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Deep brain stimulation for movement disorders
  1. Wesley Thevathasan1,
  2. Ralph Gregory2
  1. 1Specialist Registrar, Department of Clinical Neurology, John Radcliffe Hospital, Oxford, UK and Sobell Department of Motor Neuroscience and Movement Disorders, Institute of Neurology, London, UK
  2. 2Consultant Neurologist, Neurology Department, Poole Hospital NHS Foundation Trust, Poole, UK
  1. R Gregory, Neurology Department, Poole Hospital NHS Foundation Trust, Longfleet Road, Poole, UK; Ralph.gregory{at}


Deep brain stimulation is now considered a routine treatment option for selected patients with advanced Parkinson’s disease, primary segmental and generalised dystonia, and essential tremor. The neurosurgeon is responsi ble for the accurate and safe placement of the electrodes and the neurologist for the careful selection of patients and titration of medication against the effects of stimulation. A multidisciplinary team approach involving specialist nurses, neuropsychologists and neurophysiologists is required for a successful outcome. In this article we will summarise the key points in patient selection, provide an overview of the surgical technique, and discuss the beneficial and adverse outcomes that can occur.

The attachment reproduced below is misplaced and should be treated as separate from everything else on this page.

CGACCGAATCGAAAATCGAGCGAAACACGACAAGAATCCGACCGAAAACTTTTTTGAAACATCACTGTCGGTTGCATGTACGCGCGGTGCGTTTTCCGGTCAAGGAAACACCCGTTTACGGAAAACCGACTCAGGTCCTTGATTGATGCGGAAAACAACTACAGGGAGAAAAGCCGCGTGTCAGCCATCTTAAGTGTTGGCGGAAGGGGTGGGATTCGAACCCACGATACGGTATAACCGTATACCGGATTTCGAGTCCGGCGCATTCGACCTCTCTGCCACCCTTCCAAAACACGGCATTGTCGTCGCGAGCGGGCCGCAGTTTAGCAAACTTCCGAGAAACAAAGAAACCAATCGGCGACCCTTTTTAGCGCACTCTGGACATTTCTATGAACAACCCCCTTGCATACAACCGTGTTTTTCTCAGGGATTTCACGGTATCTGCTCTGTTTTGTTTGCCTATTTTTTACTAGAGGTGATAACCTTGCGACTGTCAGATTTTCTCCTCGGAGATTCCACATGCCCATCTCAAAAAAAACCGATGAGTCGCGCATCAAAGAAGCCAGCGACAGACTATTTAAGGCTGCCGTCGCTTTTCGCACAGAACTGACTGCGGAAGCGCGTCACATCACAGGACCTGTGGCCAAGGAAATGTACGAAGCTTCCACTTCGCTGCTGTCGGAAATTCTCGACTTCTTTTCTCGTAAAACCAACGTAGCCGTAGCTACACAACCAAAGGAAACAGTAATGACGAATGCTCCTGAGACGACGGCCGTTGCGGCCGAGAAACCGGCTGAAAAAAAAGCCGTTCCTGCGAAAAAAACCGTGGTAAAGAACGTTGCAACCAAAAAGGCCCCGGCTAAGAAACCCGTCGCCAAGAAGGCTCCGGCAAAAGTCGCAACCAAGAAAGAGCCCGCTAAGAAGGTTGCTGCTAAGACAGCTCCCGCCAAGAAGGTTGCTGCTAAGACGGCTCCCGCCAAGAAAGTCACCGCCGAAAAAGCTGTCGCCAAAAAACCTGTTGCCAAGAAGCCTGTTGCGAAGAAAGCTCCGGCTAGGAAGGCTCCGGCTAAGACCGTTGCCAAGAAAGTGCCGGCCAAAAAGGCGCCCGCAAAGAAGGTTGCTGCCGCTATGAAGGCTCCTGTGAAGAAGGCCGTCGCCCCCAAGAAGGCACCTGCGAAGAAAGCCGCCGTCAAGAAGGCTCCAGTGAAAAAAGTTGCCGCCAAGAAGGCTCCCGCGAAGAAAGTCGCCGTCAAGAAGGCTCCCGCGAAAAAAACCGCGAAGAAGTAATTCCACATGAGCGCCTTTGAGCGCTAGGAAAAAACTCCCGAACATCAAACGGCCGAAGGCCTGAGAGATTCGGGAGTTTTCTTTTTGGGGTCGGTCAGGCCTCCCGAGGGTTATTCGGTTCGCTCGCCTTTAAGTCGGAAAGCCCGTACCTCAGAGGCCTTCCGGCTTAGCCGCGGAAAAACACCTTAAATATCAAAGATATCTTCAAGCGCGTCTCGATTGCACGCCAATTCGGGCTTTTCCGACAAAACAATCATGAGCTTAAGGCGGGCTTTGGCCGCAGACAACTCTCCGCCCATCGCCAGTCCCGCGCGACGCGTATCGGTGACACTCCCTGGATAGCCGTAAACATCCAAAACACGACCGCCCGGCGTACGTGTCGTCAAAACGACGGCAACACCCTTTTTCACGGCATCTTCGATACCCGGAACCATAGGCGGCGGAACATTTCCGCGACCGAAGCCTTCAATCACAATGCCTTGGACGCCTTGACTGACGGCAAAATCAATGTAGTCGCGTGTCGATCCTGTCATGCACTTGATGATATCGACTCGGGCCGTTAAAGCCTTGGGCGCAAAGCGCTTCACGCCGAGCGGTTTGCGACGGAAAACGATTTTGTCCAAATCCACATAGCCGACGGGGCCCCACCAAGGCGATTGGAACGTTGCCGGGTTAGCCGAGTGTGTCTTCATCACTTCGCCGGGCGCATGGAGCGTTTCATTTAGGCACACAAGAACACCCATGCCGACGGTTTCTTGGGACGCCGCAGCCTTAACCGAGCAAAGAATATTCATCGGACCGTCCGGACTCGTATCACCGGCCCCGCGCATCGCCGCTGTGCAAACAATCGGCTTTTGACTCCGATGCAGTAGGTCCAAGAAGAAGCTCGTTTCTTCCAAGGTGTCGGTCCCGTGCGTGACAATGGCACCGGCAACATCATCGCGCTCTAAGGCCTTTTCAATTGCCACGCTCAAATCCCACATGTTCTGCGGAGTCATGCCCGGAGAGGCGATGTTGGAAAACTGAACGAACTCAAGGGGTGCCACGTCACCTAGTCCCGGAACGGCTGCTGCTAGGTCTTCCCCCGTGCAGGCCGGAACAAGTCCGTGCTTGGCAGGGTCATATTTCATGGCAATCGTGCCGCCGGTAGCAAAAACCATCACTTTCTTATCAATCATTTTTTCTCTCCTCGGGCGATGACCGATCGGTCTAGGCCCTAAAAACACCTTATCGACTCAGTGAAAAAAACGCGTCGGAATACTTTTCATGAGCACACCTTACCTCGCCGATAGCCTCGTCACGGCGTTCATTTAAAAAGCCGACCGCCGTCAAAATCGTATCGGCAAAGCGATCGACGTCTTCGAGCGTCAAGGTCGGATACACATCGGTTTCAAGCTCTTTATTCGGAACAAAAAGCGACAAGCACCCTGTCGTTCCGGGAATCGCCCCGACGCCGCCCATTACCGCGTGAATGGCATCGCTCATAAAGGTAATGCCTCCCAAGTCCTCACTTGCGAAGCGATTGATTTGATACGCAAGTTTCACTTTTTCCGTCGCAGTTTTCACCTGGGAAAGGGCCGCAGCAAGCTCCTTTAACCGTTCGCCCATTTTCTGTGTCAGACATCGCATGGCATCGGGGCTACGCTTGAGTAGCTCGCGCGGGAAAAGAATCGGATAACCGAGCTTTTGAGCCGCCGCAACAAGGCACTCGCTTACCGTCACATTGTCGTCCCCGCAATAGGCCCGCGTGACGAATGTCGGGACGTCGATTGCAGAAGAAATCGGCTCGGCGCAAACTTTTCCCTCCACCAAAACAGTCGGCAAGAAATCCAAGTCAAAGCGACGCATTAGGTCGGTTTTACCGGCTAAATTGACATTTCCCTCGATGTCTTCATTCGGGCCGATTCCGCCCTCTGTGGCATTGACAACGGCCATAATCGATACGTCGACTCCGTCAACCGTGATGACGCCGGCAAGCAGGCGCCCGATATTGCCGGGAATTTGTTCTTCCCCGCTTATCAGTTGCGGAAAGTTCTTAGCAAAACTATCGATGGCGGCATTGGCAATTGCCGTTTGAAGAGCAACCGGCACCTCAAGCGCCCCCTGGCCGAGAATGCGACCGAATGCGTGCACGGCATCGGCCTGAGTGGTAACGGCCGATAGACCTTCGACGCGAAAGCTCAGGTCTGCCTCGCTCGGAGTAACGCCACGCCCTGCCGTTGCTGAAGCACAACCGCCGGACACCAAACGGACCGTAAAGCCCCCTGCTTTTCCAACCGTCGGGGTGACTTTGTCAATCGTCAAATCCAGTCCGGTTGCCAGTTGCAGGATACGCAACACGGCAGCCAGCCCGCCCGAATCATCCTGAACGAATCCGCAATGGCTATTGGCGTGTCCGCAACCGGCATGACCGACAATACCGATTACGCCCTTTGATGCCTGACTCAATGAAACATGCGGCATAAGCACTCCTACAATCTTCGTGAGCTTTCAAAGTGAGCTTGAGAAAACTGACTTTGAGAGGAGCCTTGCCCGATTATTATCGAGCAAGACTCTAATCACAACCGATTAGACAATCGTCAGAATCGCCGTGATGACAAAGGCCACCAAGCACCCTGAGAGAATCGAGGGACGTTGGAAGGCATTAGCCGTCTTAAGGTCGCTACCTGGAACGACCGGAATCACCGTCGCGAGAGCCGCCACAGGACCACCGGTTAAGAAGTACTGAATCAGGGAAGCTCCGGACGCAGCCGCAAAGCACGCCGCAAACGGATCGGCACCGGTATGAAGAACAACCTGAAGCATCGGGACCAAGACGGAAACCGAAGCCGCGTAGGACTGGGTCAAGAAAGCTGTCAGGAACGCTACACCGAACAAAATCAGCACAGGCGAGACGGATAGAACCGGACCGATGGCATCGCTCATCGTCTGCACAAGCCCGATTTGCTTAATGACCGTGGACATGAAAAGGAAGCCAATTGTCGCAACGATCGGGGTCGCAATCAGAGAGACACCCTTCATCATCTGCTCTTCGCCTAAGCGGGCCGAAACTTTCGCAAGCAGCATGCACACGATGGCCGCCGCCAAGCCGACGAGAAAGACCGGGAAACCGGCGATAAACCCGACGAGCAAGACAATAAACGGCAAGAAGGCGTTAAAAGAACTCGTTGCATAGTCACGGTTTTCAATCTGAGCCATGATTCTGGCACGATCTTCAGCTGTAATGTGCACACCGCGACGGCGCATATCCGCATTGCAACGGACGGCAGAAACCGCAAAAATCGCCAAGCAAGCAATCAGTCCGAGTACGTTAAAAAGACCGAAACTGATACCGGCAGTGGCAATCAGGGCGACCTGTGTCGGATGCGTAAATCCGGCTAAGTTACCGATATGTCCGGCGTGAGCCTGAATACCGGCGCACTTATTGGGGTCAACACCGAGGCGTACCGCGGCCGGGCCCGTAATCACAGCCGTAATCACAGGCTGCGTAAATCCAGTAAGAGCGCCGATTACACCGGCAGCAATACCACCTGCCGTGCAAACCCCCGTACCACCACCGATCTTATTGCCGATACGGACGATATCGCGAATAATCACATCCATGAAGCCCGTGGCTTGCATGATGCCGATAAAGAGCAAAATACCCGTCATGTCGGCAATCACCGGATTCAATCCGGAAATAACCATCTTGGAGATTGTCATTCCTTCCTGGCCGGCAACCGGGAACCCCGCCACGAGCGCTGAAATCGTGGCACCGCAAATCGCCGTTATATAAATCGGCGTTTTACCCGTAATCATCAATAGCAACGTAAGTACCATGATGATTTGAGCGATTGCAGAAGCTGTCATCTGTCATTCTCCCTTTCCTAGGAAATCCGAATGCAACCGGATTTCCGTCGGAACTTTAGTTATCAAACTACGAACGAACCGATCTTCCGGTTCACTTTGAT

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  • Competing interest None.

  • Provenance Commissioned; externally peer reviewed.

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